“No more cutting insult”

Where was Condi Rice when Bremer and Rumsfeld decided to disband the Iraqi Army?

Paul Bremer apparently isn’t willing to take the fall for disbanding the Iraqi Army. Given the world-historic level of f*ck-up involved, I’m not surprised.

But in fact the memo he released doesn’t do much to exonerate him. The way I read it, the scheme was cooked up among Bremer, Feith, Wolfowitz, and Rumsfeld, and never explicitly communicated to the President. Bremer simply slipped in an obscure reference to “an even more robust measure” regarding the military as part of a paragraph about de-Ba’athification efforts. This is way short of a decision memo: “Mr. President, it is our advice that the Iraqi Army be disbanded” with check-boxes for “Approve,” “Disapprove,” or “Discuss.”

There seems to be some ambiguity about how much the move was discussed with the Joint Chiefs of Staff. Colin Powell says State was never consulted.

What’s most striking about the Times story is the person who isn’t mentioned: Condi Rice. Making sure that major decisions get properly staffed out and cleared, and that important disagreements and choices get referred to the President, is the primary job description of the National Security Adviser. But not only did Rice apparently not perform that function, the NYT reporter doesn’t even think to ask about her role.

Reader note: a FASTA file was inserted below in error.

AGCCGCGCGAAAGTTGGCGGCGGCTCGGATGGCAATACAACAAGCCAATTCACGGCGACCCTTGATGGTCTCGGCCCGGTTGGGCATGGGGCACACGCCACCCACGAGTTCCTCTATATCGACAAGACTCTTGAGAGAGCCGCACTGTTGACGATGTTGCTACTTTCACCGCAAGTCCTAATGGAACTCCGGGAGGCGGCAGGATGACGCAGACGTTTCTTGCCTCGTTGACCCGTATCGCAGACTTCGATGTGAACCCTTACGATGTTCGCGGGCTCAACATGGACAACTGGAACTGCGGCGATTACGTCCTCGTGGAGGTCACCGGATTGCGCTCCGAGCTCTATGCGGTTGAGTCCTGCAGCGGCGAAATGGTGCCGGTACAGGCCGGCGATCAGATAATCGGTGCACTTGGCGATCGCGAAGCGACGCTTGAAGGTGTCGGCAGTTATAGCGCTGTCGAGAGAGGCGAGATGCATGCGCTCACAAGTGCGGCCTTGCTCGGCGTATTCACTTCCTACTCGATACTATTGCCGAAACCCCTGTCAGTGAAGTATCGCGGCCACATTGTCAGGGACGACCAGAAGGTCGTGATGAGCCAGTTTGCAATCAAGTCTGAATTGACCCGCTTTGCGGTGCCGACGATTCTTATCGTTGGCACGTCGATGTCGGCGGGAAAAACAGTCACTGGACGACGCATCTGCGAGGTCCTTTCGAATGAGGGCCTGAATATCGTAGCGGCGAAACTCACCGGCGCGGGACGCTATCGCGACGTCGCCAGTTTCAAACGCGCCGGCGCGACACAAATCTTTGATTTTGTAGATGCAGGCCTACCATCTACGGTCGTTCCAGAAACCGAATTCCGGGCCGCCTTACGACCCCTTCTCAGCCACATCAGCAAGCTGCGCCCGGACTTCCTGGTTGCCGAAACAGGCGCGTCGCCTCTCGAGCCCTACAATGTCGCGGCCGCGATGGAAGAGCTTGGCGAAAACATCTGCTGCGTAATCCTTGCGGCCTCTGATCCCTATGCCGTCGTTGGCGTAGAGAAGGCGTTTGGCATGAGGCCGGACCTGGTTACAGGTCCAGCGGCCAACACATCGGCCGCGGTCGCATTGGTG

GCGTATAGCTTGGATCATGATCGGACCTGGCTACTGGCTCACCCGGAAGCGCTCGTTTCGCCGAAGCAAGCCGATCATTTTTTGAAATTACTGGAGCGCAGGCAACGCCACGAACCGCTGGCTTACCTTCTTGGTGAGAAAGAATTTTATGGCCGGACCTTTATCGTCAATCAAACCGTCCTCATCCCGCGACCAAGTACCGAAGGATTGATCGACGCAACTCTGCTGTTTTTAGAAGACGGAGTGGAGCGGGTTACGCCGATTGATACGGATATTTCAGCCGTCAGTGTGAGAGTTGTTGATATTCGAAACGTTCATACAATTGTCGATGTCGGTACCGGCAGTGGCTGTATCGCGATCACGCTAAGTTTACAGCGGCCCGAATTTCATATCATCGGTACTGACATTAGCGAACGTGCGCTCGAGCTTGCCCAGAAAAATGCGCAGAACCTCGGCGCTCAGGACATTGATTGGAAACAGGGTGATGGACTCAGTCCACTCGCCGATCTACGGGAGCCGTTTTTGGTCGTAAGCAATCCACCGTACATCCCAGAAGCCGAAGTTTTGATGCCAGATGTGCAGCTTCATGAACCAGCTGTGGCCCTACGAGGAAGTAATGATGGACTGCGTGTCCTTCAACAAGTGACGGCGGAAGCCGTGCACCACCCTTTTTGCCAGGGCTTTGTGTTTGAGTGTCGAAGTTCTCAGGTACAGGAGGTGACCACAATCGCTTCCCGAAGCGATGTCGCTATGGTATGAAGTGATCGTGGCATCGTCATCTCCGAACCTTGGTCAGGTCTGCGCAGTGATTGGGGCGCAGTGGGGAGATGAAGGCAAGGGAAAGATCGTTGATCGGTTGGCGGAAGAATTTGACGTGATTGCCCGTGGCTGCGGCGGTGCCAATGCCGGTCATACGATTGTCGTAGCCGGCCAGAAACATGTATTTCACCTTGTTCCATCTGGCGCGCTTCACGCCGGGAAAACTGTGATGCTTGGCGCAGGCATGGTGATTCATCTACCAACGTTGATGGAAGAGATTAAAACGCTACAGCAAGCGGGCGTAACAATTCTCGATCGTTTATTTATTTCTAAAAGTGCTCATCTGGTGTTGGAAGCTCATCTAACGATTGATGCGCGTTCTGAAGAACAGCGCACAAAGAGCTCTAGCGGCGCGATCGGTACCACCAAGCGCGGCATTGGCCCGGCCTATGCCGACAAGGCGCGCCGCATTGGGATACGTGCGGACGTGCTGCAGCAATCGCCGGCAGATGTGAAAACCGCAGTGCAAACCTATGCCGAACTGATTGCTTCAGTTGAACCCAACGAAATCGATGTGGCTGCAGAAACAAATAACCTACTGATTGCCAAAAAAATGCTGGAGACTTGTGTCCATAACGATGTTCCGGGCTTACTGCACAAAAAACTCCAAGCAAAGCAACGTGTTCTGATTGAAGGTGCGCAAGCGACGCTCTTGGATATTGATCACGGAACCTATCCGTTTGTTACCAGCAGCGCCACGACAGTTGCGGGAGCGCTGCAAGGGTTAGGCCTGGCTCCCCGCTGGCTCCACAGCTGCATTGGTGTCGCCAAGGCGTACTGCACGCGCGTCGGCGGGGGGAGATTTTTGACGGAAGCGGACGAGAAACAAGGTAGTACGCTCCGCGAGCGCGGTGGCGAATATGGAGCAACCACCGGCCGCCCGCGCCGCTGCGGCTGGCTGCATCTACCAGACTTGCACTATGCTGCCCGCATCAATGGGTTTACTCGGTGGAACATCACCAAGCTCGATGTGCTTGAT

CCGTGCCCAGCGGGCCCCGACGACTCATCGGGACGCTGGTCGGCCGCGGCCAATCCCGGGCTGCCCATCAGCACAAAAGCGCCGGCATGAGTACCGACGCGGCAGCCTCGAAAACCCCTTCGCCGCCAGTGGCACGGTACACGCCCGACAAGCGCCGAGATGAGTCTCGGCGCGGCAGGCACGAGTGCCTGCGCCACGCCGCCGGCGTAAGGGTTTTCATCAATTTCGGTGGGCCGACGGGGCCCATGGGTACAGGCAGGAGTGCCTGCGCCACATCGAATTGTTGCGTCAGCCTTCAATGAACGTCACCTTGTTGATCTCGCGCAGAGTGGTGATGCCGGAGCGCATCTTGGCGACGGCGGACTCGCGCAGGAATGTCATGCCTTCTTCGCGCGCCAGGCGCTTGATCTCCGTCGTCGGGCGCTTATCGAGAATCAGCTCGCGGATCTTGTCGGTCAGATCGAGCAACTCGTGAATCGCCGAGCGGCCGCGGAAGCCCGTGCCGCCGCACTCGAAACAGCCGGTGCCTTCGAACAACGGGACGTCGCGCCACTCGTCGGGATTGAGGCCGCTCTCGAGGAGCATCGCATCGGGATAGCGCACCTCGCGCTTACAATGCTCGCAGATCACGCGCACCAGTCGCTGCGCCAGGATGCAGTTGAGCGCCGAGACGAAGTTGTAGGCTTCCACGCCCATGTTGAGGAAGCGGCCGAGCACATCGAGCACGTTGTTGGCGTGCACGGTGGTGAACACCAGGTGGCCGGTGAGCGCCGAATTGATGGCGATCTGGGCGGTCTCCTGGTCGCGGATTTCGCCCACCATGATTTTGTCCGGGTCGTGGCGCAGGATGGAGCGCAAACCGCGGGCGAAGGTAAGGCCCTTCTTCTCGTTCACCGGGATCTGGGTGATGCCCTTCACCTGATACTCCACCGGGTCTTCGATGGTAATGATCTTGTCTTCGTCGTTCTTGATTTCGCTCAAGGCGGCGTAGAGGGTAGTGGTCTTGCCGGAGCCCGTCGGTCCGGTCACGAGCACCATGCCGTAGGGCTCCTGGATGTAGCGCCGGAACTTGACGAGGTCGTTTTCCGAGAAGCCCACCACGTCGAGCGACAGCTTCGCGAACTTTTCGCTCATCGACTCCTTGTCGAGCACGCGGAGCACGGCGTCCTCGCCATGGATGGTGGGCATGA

As Thoreau said about a Governor of Massachusetts who remained passive in the face of a fugitive-slave case:

It seemed to me that no keener satire could have been aimed at, no more cutting insult have been offered to that man, than just what happened &#8212 the absence of all inquiry after him in that crisis.

Author: Mark Kleiman

Professor of Public Policy at the NYU Marron Institute for Urban Management and editor of the Journal of Drug Policy Analysis. Teaches about the methods of policy analysis about drug abuse control and crime control policy, working out the implications of two principles: that swift and certain sanctions don't have to be severe to be effective, and that well-designed threats usually don't have to be carried out. Books: Drugs and Drug Policy: What Everyone Needs to Know (with Jonathan Caulkins and Angela Hawken) When Brute Force Fails: How to Have Less Crime and Less Punishment (Princeton, 2009; named one of the "books of the year" by The Economist Against Excess: Drug Policy for Results (Basic, 1993) Marijuana: Costs of Abuse, Costs of Control (Greenwood, 1989) UCLA Homepage Curriculum Vitae Contact: Markarkleiman-at-gmail.com